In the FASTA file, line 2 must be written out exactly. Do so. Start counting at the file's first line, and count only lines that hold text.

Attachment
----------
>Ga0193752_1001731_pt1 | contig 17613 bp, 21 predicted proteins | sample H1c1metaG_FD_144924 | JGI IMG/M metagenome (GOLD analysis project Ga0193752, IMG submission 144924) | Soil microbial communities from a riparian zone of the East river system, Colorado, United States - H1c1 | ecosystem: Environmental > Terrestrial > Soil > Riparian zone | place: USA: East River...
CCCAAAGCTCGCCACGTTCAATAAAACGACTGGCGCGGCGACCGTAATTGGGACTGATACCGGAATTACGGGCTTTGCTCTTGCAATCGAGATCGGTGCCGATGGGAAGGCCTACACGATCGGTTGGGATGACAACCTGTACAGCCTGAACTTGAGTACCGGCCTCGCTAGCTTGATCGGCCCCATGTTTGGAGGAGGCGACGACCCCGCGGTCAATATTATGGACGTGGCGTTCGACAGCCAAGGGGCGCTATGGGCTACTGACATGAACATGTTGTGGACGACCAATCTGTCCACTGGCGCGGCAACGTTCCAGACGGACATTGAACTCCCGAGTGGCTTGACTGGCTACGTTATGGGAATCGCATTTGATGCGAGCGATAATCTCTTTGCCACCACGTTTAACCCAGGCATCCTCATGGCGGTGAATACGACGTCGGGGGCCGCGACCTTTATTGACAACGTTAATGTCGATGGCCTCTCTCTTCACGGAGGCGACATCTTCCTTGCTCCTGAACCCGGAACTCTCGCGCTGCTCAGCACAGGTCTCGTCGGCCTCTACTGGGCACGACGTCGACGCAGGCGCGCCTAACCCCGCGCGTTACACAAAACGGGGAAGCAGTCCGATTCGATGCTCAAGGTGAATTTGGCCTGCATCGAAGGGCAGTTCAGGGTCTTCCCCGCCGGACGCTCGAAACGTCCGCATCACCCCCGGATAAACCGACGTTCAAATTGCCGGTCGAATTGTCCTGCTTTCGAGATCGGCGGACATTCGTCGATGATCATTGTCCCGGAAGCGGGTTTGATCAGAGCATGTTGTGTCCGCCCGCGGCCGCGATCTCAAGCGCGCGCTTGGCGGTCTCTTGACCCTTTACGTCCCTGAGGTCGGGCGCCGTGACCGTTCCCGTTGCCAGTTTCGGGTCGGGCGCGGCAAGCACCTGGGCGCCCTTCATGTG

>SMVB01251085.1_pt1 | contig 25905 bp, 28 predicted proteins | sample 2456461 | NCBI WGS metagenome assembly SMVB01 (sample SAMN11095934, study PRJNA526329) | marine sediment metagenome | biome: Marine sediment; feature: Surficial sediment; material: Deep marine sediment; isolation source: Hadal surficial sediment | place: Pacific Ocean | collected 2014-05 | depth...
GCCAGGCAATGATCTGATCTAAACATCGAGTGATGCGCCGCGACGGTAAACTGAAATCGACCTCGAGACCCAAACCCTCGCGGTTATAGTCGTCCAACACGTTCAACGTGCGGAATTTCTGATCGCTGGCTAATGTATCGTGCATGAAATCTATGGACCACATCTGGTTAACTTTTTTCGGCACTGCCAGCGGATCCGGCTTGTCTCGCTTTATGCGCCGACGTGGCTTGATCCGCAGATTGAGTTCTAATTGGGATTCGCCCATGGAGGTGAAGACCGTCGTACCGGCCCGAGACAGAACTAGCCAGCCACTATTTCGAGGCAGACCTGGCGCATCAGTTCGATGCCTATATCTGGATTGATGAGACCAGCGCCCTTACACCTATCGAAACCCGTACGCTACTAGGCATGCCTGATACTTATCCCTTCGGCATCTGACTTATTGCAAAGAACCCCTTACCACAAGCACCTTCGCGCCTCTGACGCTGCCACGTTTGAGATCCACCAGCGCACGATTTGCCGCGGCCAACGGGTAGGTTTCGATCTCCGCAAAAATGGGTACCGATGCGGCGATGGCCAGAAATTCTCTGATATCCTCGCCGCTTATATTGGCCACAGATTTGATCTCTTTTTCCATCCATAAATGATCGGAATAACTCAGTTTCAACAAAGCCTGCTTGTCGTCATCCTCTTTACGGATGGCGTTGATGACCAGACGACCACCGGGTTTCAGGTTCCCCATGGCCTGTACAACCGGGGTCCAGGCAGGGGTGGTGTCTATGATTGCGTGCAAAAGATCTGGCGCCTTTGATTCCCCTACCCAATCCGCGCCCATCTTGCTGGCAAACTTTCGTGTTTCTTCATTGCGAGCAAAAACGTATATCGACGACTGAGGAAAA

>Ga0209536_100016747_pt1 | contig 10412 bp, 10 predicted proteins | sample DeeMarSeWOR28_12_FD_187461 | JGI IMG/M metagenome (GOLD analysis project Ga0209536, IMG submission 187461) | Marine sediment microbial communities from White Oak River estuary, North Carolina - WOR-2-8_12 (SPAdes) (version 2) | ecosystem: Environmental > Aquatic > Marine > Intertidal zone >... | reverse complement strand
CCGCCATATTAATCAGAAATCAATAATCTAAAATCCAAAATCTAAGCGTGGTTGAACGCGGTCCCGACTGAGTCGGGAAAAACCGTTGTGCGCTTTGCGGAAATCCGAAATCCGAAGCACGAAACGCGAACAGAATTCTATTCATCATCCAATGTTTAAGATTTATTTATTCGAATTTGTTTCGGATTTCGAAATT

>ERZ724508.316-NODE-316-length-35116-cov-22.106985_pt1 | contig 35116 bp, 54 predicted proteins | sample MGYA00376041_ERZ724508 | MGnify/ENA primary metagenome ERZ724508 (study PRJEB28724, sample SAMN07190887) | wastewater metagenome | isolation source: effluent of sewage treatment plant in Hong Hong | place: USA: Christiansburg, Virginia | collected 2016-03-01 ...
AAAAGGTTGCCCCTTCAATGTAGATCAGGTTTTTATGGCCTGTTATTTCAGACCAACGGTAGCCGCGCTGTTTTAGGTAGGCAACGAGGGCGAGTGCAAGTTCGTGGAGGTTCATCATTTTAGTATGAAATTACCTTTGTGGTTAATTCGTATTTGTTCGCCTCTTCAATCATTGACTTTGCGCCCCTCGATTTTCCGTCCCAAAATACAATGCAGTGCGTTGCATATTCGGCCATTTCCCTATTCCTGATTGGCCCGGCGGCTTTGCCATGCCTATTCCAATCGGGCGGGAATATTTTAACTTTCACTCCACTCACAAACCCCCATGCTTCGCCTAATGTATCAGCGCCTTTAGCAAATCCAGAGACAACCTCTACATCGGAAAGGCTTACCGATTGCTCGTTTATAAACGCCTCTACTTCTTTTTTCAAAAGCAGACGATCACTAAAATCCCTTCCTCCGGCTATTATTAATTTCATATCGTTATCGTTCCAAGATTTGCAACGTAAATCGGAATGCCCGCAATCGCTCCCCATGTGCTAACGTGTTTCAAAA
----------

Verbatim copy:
CCCAAAGCTCGCCACGTTCAATAAAACGACTGGCGCGGCGACCGTAATTGGGACTGATACCGGAATTACGGGCTTTGCTCTTGCAATCGAGATCGGTGCCGATGGGAAGGCCTACACGATCGGTTGGGATGACAACCTGTACAGCCTGAACTTGAGTACCGGCCTCGCTAGCTTGATCGGCCCCATGTTTGGAGGAGGCGACGACCCCGCGGTCAATATTATGGACGTGGCGTTCGACAGCCAAGGGGCGCTATGGGCTACTGACATGAACATGTTGTGGACGACCAATCTGTCCACTGGCGCGGCAACGTTCCAGACGGACATTGAACTCCCGAGTGGCTTGACTGGCTACGTTATGGGAATCGCATTTGATGCGAGCGATAATCTCTTTGCCACCACGTTTAACCCAGGCATCCTCATGGCGGTGAATACGACGTCGGGGGCCGCGACCTTTATTGACAACGTTAATGTCGATGGCCTCTCTCTTCACGGAGGCGACATCTTCCTTGCTCCTGAACCCGGAACTCTCGCGCTGCTCAGCACAGGTCTCGTCGGCCTCTACTGGGCACGACGTCGACGCAGGCGCGCCTAACCCCGCGCGTTACACAAAACGGGGAAGCAGTCCGATTCGATGCTCAAGGTGAATTTGGCCTGCATCGAAGGGCAGTTCAGGGTCTTCCCCGCCGGACGCTCGAAACGTCCGCATCACCCCCGGATAAACCGACGTTCAAATTGCCGGTCGAATTGTCCTGCTTTCGAGATCGGCGGACATTCGTCGATGATCATTGTCCCGGAAGCGGGTTTGATCAGAGCATGTTGTGTCCGCCCGCGGCCGCGATCTCAAGCGCGCGCTTGGCGGTCTCTTGACCCTTTACGTCCCTGAGGTCGGGCGCCGTGACCGTTCCCGTTGCCAGTTTCGGGTCGGGCGCGGCAAGCACCTGGGCGCCCTTCATGTG